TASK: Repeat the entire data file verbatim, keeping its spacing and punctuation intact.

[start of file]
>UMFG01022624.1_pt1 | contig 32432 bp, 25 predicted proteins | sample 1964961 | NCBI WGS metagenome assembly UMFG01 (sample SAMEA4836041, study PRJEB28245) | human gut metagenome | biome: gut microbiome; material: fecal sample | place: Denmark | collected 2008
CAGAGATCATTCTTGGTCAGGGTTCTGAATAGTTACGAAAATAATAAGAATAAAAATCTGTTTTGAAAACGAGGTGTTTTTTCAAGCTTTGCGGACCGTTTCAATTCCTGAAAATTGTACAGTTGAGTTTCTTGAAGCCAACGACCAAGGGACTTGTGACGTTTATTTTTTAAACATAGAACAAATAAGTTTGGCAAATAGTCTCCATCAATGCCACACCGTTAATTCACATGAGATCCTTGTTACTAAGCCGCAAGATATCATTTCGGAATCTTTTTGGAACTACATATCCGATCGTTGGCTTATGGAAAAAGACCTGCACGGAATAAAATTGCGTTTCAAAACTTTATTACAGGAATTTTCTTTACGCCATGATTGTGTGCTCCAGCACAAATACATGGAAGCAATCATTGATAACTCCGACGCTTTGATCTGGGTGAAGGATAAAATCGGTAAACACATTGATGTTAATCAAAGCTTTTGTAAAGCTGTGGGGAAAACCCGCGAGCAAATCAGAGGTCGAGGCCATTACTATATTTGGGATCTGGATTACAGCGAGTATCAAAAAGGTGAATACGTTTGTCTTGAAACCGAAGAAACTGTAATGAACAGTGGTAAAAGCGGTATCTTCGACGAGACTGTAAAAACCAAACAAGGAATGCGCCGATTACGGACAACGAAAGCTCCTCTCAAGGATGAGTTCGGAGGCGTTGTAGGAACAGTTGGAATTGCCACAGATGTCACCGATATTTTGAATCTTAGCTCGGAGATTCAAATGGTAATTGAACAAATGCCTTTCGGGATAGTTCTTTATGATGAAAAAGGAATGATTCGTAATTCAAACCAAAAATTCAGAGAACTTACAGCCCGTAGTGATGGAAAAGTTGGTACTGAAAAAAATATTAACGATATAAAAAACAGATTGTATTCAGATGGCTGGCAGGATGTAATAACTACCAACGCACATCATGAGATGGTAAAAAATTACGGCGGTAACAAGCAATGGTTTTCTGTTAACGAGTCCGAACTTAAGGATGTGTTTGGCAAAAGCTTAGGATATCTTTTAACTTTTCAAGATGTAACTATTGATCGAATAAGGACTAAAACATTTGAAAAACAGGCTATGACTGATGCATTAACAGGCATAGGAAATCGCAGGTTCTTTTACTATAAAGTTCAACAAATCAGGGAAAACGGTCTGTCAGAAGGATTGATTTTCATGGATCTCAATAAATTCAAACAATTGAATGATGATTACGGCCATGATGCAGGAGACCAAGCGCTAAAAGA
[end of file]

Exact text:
>UMFG01022624.1_pt1 | contig 32432 bp, 25 predicted proteins | sample 1964961 | NCBI WGS metagenome assembly UMFG01 (sample SAMEA4836041, study PRJEB28245) | human gut metagenome | biome: gut microbiome; material: fecal sample | place: Denmark | collected 2008
CAGAGATCATTCTTGGTCAGGGTTCTGAATAGTTACGAAAATAATAAGAATAAAAATCTGTTTTGAAAACGAGGTGTTTTTTCAAGCTTTGCGGACCGTTTCAATTCCTGAAAATTGTACAGTTGAGTTTCTTGAAGCCAACGACCAAGGGACTTGTGACGTTTATTTTTTAAACATAGAACAAATAAGTTTGGCAAATAGTCTCCATCAATGCCACACCGTTAATTCACATGAGATCCTTGTTACTAAGCCGCAAGATATCATTTCGGAATCTTTTTGGAACTACATATCCGATCGTTGGCTTATGGAAAAAGACCTGCACGGAATAAAATTGCGTTTCAAAACTTTATTACAGGAATTTTCTTTACGCCATGATTGTGTGCTCCAGCACAAATACATGGAAGCAATCATTGATAACTCCGACGCTTTGATCTGGGTGAAGGATAAAATCGGTAAACACATTGATGTTAATCAAAGCTTTTGTAAAGCTGTGGGGAAAACCCGCGAGCAAATCAGAGGTCGAGGCCATTACTATATTTGGGATCTGGATTACAGCGAGTATCAAAAAGGTGAATACGTTTGTCTTGAAACCGAAGAAACTGTAATGAACAGTGGTAAAAGCGGTATCTTCGACGAGACTGTAAAAACCAAACAAGGAATGCGCCGATTACGGACAACGAAAGCTCCTCTCAAGGATGAGTTCGGAGGCGTTGTAGGAACAGTTGGAATTGCCACAGATGTCACCGATATTTTGAATCTTAGCTCGGAGATTCAAATGGTAATTGAACAAATGCCTTTCGGGATAGTTCTTTATGATGAAAAAGGAATGATTCGTAATTCAAACCAAAAATTCAGAGAACTTACAGCCCGTAGTGATGGAAAAGTTGGTACTGAAAAAAATATTAACGATATAAAAAACAGATTGTATTCAGATGGCTGGCAGGATGTAATAACTACCAACGCACATCATGAGATGGTAAAAAATTACGGCGGTAACAAGCAATGGTTTTCTGTTAACGAGTCCGAACTTAAGGATGTGTTTGGCAAAAGCTTAGGATATCTTTTAACTTTTCAAGATGTAACTATTGATCGAATAAGGACTAAAACATTTGAAAAACAGGCTATGACTGATGCATTAACAGGCATAGGAAATCGCAGGTTCTTTTACTATAAAGTTCAACAAATCAGGGAAAACGGTCTGTCAGAAGGATTGATTTTCATGGATCTCAATAAATTCAAACAATTGAATGATGATTACGGCCATGATGCAGGAGACCAAGCGCTAAAAGA